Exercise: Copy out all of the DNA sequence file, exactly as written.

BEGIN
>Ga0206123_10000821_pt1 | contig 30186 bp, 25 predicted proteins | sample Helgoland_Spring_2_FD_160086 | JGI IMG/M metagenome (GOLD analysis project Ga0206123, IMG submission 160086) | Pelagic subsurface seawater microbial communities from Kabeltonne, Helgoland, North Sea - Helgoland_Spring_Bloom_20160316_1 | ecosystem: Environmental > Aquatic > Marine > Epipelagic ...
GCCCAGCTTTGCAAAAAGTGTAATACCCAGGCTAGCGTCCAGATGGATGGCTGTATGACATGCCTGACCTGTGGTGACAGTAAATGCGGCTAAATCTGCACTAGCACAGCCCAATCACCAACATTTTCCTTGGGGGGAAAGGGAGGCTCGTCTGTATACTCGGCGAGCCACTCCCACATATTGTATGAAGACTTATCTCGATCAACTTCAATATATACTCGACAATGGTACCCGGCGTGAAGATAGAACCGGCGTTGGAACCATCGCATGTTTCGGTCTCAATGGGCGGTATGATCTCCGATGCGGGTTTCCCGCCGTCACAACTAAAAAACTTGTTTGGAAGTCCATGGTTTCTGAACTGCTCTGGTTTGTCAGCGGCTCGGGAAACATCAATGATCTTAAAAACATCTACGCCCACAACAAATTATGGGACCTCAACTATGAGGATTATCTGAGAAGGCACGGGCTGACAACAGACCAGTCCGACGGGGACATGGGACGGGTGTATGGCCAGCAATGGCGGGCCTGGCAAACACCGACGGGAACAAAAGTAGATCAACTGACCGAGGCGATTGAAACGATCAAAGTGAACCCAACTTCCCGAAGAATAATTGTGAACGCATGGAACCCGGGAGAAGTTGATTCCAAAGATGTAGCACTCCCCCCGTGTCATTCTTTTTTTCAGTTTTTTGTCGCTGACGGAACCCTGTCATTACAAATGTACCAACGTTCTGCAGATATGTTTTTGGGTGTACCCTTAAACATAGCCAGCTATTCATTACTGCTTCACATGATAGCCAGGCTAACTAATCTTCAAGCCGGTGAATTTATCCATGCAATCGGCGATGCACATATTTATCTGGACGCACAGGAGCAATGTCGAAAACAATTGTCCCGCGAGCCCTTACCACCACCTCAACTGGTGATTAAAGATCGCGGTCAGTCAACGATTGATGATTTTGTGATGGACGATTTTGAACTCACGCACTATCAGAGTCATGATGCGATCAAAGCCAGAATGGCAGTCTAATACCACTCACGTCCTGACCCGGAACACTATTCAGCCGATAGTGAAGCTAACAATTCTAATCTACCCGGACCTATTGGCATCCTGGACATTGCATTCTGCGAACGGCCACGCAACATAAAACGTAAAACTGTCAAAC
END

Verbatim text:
>Ga0206123_10000821_pt1 | contig 30186 bp, 25 predicted proteins | sample Helgoland_Spring_2_FD_160086 | JGI IMG/M metagenome (GOLD analysis project Ga0206123, IMG submission 160086) | Pelagic subsurface seawater microbial communities from Kabeltonne, Helgoland, North Sea - Helgoland_Spring_Bloom_20160316_1 | ecosystem: Environmental > Aquatic > Marine > Epipelagic ...
GCCCAGCTTTGCAAAAAGTGTAATACCCAGGCTAGCGTCCAGATGGATGGCTGTATGACATGCCTGACCTGTGGTGACAGTAAATGCGGCTAAATCTGCACTAGCACAGCCCAATCACCAACATTTTCCTTGGGGGGAAAGGGAGGCTCGTCTGTATACTCGGCGAGCCACTCCCACATATTGTATGAAGACTTATCTCGATCAACTTCAATATATACTCGACAATGGTACCCGGCGTGAAGATAGAACCGGCGTTGGAACCATCGCATGTTTCGGTCTCAATGGGCGGTATGATCTCCGATGCGGGTTTCCCGCCGTCACAACTAAAAAACTTGTTTGGAAGTCCATGGTTTCTGAACTGCTCTGGTTTGTCAGCGGCTCGGGAAACATCAATGATCTTAAAAACATCTACGCCCACAACAAATTATGGGACCTCAACTATGAGGATTATCTGAGAAGGCACGGGCTGACAACAGACCAGTCCGACGGGGACATGGGACGGGTGTATGGCCAGCAATGGCGGGCCTGGCAAACACCGACGGGAACAAAAGTAGATCAACTGACCGAGGCGATTGAAACGATCAAAGTGAACCCAACTTCCCGAAGAATAATTGTGAACGCATGGAACCCGGGAGAAGTTGATTCCAAAGATGTAGCACTCCCCCCGTGTCATTCTTTTTTTCAGTTTTTTGTCGCTGACGGAACCCTGTCATTACAAATGTACCAACGTTCTGCAGATATGTTTTTGGGTGTACCCTTAAACATAGCCAGCTATTCATTACTGCTTCACATGATAGCCAGGCTAACTAATCTTCAAGCCGGTGAATTTATCCATGCAATCGGCGATGCACATATTTATCTGGACGCACAGGAGCAATGTCGAAAACAATTGTCCCGCGAGCCCTTACCACCACCTCAACTGGTGATTAAAGATCGCGGTCAGTCAACGATTGATGATTTTGTGATGGACGATTTTGAACTCACGCACTATCAGAGTCATGATGCGATCAAAGCCAGAATGGCAGTCTAATACCACTCACGTCCTGACCCGGAACACTATTCAGCCGATAGTGAAGCTAACAATTCTAATCTACCCGGACCTATTGGCATCCTGGACATTGCATTCTGCGAACGGCCACGCAACATAAAACGTAAAACTGTCAAAC